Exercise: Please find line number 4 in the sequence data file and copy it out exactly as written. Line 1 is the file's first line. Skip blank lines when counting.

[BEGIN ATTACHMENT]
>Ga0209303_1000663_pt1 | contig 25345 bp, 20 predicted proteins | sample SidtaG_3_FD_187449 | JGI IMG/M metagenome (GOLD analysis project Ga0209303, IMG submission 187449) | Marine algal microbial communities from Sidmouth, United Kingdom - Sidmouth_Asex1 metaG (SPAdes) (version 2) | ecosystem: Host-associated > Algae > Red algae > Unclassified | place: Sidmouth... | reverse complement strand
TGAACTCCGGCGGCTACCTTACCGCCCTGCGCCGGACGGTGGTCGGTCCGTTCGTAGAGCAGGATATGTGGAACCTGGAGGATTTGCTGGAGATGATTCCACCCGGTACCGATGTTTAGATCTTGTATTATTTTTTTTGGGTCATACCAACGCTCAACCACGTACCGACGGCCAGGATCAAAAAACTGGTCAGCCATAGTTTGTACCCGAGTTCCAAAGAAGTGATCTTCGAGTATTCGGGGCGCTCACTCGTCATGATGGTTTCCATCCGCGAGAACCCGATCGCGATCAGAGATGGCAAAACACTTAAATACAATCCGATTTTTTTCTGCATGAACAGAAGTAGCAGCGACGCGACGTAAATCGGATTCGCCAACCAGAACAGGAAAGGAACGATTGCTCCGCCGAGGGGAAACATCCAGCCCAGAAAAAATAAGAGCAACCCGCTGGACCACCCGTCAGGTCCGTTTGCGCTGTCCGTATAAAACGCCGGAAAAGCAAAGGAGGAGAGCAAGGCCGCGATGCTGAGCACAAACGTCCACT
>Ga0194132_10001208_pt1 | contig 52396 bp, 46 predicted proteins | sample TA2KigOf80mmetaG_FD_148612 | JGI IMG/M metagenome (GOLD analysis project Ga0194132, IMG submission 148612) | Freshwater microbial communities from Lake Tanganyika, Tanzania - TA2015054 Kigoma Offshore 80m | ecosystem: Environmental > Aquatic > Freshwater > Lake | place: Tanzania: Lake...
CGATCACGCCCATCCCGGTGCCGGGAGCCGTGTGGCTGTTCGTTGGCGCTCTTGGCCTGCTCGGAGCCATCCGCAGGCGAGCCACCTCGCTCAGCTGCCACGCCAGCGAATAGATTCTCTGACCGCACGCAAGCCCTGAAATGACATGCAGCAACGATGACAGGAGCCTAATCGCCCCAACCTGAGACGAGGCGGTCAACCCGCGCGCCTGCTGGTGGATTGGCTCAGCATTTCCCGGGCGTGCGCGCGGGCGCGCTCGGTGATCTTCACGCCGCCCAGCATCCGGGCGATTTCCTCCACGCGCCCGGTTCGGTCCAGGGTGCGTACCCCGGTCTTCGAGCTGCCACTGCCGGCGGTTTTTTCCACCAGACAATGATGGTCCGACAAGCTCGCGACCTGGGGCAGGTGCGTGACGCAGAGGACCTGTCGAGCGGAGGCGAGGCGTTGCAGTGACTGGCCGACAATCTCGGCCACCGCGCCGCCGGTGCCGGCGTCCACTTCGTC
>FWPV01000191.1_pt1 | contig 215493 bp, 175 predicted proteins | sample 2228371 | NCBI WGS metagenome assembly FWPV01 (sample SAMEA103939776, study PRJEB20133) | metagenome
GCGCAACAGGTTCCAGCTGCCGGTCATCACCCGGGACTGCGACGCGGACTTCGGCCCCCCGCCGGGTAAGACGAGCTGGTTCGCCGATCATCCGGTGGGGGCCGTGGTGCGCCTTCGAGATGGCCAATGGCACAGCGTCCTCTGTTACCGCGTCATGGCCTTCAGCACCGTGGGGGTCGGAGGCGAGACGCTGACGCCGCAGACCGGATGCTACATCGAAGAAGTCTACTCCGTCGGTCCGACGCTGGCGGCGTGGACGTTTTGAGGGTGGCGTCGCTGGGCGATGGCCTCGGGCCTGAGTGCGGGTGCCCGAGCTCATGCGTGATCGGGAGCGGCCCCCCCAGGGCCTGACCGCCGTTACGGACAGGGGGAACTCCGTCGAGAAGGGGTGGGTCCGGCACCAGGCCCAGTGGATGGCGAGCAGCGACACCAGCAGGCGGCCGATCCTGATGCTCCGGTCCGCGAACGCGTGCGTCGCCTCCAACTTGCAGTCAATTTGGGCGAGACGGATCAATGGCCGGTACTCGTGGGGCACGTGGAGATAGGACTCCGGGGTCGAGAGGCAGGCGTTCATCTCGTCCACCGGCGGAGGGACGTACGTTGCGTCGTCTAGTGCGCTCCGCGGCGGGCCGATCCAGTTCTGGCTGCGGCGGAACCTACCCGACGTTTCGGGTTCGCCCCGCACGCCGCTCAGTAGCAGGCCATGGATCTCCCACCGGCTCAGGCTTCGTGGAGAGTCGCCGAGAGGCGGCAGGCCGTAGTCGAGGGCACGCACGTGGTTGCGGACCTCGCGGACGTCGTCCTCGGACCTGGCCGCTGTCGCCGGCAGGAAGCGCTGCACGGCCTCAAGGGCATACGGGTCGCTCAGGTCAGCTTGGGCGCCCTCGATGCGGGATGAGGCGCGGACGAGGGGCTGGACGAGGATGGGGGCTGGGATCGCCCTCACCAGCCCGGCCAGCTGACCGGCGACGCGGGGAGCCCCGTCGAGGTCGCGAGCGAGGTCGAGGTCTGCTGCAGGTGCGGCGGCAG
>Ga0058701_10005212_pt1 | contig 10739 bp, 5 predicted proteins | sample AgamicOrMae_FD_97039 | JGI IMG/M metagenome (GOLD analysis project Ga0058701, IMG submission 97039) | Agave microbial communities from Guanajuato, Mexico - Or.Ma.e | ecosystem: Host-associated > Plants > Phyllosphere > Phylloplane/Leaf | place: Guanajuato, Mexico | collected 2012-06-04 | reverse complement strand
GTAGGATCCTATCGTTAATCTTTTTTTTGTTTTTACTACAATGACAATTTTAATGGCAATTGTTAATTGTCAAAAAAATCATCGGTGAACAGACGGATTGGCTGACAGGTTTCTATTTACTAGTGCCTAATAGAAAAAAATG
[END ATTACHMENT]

CGATCACGCCCATCCCGGTGCCGGGAGCCGTGTGGCTGTTCGTTGGCGCTCTTGGCCTGCTCGGAGCCATCCGCAGGCGAGCCACCTCGCTCAGCTGCCACGCCAGCGAATAGATTCTCTGACCGCACGCAAGCCCTGAAATGACATGCAGCAACGATGACAGGAGCCTAATCGCCCCAACCTGAGACGAGGCGGTCAACCCGCGCGCCTGCTGGTGGATTGGCTCAGCATTTCCCGGGCGTGCGCGCGGGCGCGCTCGGTGATCTTCACGCCGCCCAGCATCCGGGCGATTTCCTCCACGCGCCCGGTTCGGTCCAGGGTGCGTACCCCGGTCTTCGAGCTGCCACTGCCGGCGGTTTTTTCCACCAGACAATGATGGTCCGACAAGCTCGCGACCTGGGGCAGGTGCGTGACGCAGAGGACCTGTCGAGCGGAGGCGAGGCGTTGCAGTGACTGGCCGACAATCTCGGCCACCGCGCCGCCGGTGCCGGCGTCCACTTCGTC